• AbstractSpoon’s ToDo List
  • http://www.codeproject.com/tools/todolist2.asp
    • COST: Free, open source.
    • MEMORY: 7MB at start-up.
    • PRO: ISO data format support! (I’m a freak who doesn’t understand why YYYY/MM/DD isn’t the defacto every where since it is unambiguous and easily sortable).
    • PRO: Plug-in architecture. Existing plug-ins include: encrypt/decrypt, iCal Exporter, RTF comments, custom spellcheck, Gannt Project Export.
    • PRO: 3rd-party tool support.
    • PRO: Multiple user support with XML data files that can be merged with source control software.
    • PRO: Tree based task lists with functions for breaking existing tasks into lists of subtasks. The branches of the tree roll up into their parents in terms of tracking data.
    • PRO: Timers.
    • PRO: Keeps track of your original estimate and time spent.
    • PRO: Smart set of tracking fields. Priority, Risk, % Complete, Start Date, Due Date, Completion Date, user defined status.
    • PRO: Completely configurable UI.
    • PRO: Export HTML, TXT, CSV.
    • PRO: Spellchecker.
    • CON: Overwhelming amount of configurable options (you can even reconfigure all of the keyboard shortcuts!)
    • CON: For programmers, by programmers. It is very well done but suffers from clutter. This comes from being so highly configurable.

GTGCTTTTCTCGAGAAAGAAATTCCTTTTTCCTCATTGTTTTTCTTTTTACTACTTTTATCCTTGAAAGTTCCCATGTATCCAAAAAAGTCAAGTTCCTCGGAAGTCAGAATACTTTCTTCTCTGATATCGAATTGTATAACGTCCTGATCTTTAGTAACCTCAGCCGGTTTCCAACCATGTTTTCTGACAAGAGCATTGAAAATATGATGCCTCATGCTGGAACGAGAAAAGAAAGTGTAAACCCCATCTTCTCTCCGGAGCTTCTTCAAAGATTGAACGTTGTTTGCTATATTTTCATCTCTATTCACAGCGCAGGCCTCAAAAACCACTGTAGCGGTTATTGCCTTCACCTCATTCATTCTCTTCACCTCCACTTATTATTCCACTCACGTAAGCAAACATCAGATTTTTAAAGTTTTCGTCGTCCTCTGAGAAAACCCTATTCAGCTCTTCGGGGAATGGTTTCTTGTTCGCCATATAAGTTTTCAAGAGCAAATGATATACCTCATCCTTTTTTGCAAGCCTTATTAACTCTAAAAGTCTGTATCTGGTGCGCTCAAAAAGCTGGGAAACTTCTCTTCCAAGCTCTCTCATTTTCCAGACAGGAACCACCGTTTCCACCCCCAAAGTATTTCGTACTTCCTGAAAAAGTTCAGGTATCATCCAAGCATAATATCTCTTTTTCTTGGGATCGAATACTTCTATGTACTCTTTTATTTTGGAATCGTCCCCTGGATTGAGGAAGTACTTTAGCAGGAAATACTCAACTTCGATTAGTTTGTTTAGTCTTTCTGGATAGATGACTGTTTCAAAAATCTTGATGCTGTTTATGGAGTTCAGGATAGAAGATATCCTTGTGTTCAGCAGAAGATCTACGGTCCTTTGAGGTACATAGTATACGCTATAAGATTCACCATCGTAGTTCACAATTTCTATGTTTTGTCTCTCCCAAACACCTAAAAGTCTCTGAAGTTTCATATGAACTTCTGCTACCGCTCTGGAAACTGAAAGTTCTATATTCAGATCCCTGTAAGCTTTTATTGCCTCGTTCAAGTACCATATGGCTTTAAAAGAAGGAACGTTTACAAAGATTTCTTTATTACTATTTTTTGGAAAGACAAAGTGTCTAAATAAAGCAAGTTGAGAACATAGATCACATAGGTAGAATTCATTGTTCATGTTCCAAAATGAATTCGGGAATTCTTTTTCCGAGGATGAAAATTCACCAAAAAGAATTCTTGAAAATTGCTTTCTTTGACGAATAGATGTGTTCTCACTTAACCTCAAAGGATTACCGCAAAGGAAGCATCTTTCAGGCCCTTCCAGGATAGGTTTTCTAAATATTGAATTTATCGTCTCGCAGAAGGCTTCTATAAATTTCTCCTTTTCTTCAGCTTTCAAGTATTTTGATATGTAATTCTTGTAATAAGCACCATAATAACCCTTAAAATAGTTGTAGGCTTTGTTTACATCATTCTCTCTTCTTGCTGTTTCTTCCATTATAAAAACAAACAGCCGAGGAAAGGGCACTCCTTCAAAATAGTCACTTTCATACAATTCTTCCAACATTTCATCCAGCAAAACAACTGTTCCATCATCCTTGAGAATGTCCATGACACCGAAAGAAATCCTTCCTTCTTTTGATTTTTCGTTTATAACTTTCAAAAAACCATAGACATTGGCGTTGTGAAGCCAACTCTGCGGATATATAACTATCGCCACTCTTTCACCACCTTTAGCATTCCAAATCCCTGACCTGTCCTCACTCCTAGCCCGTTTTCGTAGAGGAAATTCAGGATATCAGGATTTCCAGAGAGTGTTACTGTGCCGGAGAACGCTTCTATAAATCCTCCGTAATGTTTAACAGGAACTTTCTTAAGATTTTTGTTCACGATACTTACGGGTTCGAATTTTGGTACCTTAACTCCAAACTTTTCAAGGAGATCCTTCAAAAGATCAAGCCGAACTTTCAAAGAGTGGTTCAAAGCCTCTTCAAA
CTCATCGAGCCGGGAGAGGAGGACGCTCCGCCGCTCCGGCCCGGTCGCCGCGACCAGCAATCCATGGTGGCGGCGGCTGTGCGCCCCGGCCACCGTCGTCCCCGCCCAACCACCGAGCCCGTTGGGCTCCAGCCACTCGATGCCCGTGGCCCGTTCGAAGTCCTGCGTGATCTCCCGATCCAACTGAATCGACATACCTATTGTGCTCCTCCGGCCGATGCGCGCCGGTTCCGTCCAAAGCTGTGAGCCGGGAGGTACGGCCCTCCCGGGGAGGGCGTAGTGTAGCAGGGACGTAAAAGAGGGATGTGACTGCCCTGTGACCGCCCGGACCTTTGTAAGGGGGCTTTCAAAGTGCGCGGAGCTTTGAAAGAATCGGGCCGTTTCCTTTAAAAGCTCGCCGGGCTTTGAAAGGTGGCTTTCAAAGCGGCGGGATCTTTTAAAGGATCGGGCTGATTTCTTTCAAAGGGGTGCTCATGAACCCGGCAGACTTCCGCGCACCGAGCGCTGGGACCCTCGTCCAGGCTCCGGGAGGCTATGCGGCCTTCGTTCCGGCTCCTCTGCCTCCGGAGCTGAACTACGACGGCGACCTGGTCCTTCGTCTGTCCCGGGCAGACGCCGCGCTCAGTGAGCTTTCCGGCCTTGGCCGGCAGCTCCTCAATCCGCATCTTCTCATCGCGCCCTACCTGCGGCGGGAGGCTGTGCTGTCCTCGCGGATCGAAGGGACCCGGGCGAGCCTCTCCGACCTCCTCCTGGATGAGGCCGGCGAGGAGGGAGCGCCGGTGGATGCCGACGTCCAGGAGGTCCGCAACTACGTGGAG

• CON: I’m surprised there aren’t user-defined fields.
    • It doesn’t directly have metrics for comparing original estimate and time spent, but it would be easy to whip up a plug-in to support that.

UPDATE 2006/09/07

  • willCode4Beer does it very simply with an XML file and an XSL transformation
  • http://willcode4beer.com/design.jsp?set=sched
    • PRO: How much simpler can you get?
    • CON: How much simpler can you get? :)
    • PRO: It was cool that he found this page and left a comment on it.
    • PRO: Because it’s bare-bones you’ll spend time on doing work and not fiddling around with scheduling.


  • First choice: ToDo List.
  • Second choice: Using homegrown Excel application. This will give you a lot of flexibility, but it will be more time consuming.
    • Or use the XML/XSL approach.
  • Third choice: Masterlist Professional. I have a feeling it can be a very powerful tool, but do you have time to ramp up?
  • Fourth choice: Task List. Use Painless Software Schedules methodology with a slightly nicer interface than a raw Excel spreadsheet. If you have to do anything beyond scheduling one person you’re screwed.

Not recommended:

  • Working Time Tracker
  • Masterlist XL (just buy Masterlist Professional if that’s the format you are comfortable with).

Please leave comments with any other suggestions (that’s how I found out about ToDo List — thank you Jay Kint).

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  1. […] The original post was lost, but it has been re-written and can be found here: https://engtech.wordpress.com/2006/06/17/painless-estimation-evaluated/ […]